The Justice Secretary Chris Grayling has said that his remarks about scrapping the Human Rights Act were not off-message, despite David Cameron saying there would be no "lurch to the right" in the Conservative Party.
Mr Grayling said: "What I've set out in the last few days is the same approach that I set out at the party conference last year.
"The Conservative Party will go in to the next election with a plan to tackle the frustrations on human rights, which are shared by people across our society - not by those on the right but the public as a whole."
His remarks come as cracks over immigration and the Human Rights Act appear to be splitting the party after the poor Eastleigh by-election results, which saw the Conservative fall to third place behind UKIP.
The Justice Secretary Chris Grayling has defended his announcement that the Conservatives would pull out of the European Convention on Human Rights if they won a majority in 2015.
He said that "If anyone sits down and reads it (the convention) as a document (they) would struggle to find a word they disagreed with. It was written in the aftermath of the Second World War, the Holocaust, all the issues in the eastern bloc."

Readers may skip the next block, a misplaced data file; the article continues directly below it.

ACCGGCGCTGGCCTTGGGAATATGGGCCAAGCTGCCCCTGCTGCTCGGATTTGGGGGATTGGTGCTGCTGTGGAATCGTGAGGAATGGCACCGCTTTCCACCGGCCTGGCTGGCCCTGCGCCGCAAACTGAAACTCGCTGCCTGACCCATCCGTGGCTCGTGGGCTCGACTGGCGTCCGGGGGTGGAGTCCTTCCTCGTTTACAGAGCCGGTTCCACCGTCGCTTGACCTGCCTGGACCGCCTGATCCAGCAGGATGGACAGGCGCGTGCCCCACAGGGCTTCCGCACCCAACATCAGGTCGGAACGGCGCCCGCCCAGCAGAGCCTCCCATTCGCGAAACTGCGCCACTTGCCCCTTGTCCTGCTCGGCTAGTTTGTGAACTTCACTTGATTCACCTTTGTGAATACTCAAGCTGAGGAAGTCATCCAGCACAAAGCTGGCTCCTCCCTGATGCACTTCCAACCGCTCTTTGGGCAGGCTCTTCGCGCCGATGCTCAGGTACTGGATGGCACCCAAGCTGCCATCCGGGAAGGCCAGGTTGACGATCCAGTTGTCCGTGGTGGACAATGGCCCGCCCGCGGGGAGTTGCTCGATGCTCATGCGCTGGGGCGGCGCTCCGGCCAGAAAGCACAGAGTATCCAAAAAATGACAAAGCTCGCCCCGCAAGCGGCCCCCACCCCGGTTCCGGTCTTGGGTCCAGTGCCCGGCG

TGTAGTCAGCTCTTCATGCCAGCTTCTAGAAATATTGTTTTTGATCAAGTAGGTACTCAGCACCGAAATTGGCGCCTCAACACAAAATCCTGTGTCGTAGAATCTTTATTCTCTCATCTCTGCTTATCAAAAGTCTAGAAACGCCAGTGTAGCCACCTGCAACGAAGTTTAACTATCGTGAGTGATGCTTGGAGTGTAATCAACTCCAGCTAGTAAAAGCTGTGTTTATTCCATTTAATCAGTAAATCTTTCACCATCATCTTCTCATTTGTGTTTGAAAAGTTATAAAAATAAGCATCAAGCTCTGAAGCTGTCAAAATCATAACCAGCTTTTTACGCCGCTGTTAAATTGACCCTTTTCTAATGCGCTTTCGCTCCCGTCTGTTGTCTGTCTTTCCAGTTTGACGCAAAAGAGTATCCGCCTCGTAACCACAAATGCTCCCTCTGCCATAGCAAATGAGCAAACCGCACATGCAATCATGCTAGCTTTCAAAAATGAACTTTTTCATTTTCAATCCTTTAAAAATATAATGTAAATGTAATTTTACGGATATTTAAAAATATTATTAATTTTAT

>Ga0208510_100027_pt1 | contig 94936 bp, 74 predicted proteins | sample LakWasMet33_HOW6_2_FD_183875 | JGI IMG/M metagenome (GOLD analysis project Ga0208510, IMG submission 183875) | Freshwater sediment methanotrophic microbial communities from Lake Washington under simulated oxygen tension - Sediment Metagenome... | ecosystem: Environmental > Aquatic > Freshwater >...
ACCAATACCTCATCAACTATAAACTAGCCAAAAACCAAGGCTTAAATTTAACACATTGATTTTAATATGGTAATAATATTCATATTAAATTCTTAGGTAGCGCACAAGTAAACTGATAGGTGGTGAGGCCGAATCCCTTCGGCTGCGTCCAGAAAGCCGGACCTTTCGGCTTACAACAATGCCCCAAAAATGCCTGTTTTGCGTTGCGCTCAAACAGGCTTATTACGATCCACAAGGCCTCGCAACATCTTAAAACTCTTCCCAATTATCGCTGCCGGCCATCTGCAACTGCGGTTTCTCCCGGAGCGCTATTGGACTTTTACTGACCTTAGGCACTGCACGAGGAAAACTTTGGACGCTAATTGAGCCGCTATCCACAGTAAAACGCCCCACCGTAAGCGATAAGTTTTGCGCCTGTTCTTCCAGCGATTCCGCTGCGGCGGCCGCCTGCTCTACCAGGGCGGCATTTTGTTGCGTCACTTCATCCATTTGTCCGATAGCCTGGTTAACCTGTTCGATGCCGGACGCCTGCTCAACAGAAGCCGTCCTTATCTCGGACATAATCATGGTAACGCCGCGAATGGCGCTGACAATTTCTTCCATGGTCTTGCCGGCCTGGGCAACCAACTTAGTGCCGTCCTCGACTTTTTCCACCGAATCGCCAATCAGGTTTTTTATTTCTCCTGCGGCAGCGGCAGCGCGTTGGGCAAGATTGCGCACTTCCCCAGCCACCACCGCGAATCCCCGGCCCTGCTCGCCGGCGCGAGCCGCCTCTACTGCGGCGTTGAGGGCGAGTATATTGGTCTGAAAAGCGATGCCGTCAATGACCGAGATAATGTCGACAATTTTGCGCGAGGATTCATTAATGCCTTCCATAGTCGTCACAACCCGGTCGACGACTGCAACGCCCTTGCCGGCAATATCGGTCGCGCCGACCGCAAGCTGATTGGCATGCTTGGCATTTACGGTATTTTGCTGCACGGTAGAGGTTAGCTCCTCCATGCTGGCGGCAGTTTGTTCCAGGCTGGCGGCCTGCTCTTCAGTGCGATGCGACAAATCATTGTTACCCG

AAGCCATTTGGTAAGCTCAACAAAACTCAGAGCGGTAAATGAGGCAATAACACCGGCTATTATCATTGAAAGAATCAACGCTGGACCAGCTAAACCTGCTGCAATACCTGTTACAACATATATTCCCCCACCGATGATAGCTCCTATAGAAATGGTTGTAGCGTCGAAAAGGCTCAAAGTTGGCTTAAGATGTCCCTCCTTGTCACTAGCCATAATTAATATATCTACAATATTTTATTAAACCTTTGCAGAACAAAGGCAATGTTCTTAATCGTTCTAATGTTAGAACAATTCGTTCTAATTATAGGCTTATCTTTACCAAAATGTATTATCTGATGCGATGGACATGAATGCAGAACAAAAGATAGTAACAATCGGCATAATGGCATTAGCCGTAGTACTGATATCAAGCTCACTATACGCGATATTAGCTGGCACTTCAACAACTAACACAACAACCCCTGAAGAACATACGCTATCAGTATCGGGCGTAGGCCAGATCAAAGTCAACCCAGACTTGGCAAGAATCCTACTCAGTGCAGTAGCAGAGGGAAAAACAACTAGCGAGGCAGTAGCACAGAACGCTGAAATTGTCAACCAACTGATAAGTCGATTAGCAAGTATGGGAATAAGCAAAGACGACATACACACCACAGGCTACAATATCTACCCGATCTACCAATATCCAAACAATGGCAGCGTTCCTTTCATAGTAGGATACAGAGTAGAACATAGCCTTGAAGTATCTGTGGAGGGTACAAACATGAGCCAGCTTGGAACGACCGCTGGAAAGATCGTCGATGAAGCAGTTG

"What's happened since then, the decision-making in the European Court of Human Rights in Strasbourg, has moved I think that convention further and further away from the original intentions of its authors."
He added: "To my mind human rights is about some of the appalling things happening around the world, people being brutalised for their political views, people being put in jail. It's not about saying a prisoner has a right to artificial insemination while they're in jail."
The ECHR was drafted by a gifted Tory lawyer. It's being unpicked by May (ex-financial consultant) & Grayling (ex-TV producer)From @johnprescott on Twitter:
Following report in the Mail on Sunday that Britain is set to pull out of the European Convention on Human Rights in a move to be announced by the Home Secretary Theresa May, a home office spokesman said
The government has no immediate plans to withdraw from the European Convention on Human Rights.
Meanwhile, the Justice Secretary Chris Grayling was quoted in The Sunday Telegraph as saying that said a Conservative majority would repeal the Human Rights Act.
The Justice Secretary said a Conservative majority would repeal the Human Rights Act, which the Liberal Democrats are pledged to defend.
In comments made to The Sunday Telegraph, Chris Grayling said his party needs to be “clear” ahead general election that it would “start again” after abolishing the Act, which enshrines the European Convention on Human Rights in domestic law.
– Justice Secretary Chris Grayling
I cannot conceive of a situation where we could put forward a serious reform without scrapping Labour’s Human Rights Act and starting again.
We cannot go on with a situation where people who are a threat to our national security, or who come to Britain and commit serious crimes, are able to cite their human rights when they are clearly wholly unconcerned for the human rights of others.
We need a dramatically curtailed role for the European Court of Human Rights in the UK.